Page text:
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Total Articles: 6

U.S. SUPREME COURT OUTLINES EMPLOYER LIABILITY FOR DISCRIMINATION UNDER “CAT’S PAW” THEORY (pdf)

In a unanimous decision, the U.S. Supreme Court recently ruled that an employer can be held liable for employment discrimination based upon the discriminatory animus of a supervisor who influenced, but did not make, the ultimate employment decision. Staub v. Proctor Hospital, No. 09-400 (S.Ct. March 1, 2011). The case is an important one for employers, who can now be liable for discrimination where the decision-maker who takes the adverse employment action against the employee has no discriminatory animus if he or she is relying upon recommendations of a supervisor who does.

U.S. Supreme Court Outlines Parameters of “Cat’s Paw” Theory of Liability

On March 1, 2011, the U.S. Supreme Court unanimously held in Staub v. Proctor Hospital (.pdf) that an employer can, in certain circumstances, be held liable for employment discrimination based upon the bias of a supervisor who influenced, but did not make, the ultimate employment decision. The Court struck down a narrow version of this so-called “cat’s paw” argument, under which the employer could be held liable only if the biased supervisor exerted a “singular influence” over the ultimate employment decision. Unfortunately, the Court’s decision provides little guidance for employers as to what steps they can take to avoid liability for “cat’s paw” claims.

Supreme Court Expands Cat's Paw Liability

On March 1, the U.S. Supreme Court unanimously held in Staub v. Proctor Hospital (.pdf) that an employer can be held liable for employment discrimination claims based upon the bias of a supervisor who influenced, but did not make the final employment decision. The Court struck down a narrow version of this so-called “cat’s paw” argument, under which the employer could be held liable only if the biased supervisor exerted a “singular influence” over the ultimate employment decision. It is clear that this ruling will apply broadly to cases including claims of retaliation and interference under the FMLA. Unfortunately, the Court’s decision provides little guidance for employers as to what steps they can take to avoid liability for “cat’s paw” claims.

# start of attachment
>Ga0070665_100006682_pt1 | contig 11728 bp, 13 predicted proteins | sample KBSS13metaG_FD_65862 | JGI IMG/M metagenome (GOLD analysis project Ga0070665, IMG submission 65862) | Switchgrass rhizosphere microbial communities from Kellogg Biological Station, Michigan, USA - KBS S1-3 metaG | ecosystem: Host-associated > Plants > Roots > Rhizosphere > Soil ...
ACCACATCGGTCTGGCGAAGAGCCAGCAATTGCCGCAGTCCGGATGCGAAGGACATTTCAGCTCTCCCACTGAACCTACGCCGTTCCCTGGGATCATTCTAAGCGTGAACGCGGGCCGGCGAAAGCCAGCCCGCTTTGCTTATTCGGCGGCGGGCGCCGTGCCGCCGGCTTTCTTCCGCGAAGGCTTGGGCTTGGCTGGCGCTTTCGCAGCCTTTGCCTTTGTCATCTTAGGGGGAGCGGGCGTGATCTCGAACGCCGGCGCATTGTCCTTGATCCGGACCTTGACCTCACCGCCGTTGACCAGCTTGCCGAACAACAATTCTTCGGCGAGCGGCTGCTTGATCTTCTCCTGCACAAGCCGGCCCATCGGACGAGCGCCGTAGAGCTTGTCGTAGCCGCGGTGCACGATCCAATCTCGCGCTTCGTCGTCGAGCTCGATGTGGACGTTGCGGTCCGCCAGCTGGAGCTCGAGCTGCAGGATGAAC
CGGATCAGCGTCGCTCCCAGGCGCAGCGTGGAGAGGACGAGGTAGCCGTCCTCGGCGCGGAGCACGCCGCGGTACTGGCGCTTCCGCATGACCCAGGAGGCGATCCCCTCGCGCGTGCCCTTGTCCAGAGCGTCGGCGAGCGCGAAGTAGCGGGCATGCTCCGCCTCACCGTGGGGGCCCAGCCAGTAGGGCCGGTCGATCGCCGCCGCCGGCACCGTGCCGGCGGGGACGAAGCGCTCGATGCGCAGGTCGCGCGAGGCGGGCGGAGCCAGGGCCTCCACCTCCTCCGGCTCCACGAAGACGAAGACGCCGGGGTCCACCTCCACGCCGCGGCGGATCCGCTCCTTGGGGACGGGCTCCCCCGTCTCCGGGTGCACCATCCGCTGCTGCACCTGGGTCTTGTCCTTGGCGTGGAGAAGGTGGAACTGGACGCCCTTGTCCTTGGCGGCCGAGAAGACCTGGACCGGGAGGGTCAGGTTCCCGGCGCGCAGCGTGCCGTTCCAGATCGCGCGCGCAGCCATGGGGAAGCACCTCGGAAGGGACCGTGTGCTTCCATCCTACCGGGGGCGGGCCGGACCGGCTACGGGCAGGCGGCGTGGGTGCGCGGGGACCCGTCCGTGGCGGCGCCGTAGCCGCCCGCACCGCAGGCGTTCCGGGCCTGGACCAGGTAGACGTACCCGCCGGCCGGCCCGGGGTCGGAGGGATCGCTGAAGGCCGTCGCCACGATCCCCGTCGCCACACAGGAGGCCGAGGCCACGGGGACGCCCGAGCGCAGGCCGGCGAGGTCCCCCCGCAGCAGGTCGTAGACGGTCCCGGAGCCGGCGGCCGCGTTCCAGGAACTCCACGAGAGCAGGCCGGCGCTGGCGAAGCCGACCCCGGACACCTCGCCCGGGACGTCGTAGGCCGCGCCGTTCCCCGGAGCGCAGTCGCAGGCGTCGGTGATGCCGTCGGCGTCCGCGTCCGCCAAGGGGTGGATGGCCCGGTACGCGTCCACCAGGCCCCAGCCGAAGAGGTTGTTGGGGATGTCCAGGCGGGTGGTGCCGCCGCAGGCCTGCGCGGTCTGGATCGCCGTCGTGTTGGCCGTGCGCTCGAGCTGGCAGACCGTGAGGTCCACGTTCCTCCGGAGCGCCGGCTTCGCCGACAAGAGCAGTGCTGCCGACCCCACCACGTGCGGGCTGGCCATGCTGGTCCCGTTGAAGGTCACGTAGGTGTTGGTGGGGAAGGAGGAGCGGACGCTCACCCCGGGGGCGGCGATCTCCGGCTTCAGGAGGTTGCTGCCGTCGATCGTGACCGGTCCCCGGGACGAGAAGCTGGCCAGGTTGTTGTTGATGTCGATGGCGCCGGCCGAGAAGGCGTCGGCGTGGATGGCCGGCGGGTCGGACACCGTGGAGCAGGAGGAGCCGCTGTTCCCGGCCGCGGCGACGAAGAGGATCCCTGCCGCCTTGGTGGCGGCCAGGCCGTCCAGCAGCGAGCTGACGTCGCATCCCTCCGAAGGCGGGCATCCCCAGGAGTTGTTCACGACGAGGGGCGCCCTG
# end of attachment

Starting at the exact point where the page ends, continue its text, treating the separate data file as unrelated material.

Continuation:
U.S. Supreme Court rules that the "Cat's Paw" theory can create liability for discrimination.

he U.S. Supreme Court has held, by unanimous opinion, that an employer may be held liable for employment discrimination under the Uniformed Services Employment and Reemployment Rights Act (USERRA) based on the “discriminatory animus” of an employee who influenced, but did not make, an ultimate employment decision. In interpreting the so-called "cat's paw" theory of liability, the Court declined to adopt the approach suggested by the employer: that a decision-maker's independent investigation and rejection of an employee's allegations of discriminatory animus should negate the effect of any prior discrimination in subsequent actions against that employee. Instead, the Court held that "if a supervisor performs an act motivated by antimilitary animus that is intended by the supervisor to cause an adverse employment action, and if that act is a proximate cause of the ultimate employment action, then the employer is liable under USERRA."

Supreme Court Holds That Company May Be Liable For The Discriminatory Motives Of Non-Decision Makers

On March 1, 2011, the U.S. Supreme Court held that an employer may be liable for the discriminatory motives of a supervisor who influences but does not make the ultimate employment decision. The Court's ruling will impact employment discrimination claims where multiple individuals are claimed to have made, caused, or influenced the ultimate employment decision.

With a Friend Like Justice Scalia...Cat's Paw Decision Not Very Employer Friendly

Although viewed as one of THE most conservative justices, I am not sure anyone who is very knowledgeable about employment law relishes the idea of Judge Scalia writing the majority opinion in an employment law case. If they did before this term, their view would be strongly challenged by today's decision in Staub v. Proctor (S.Ct. 3.1.11) [pdf] and coupled with his earlier opinion in Thompson v. North American Stainless, should readily disabuse them of that notion.
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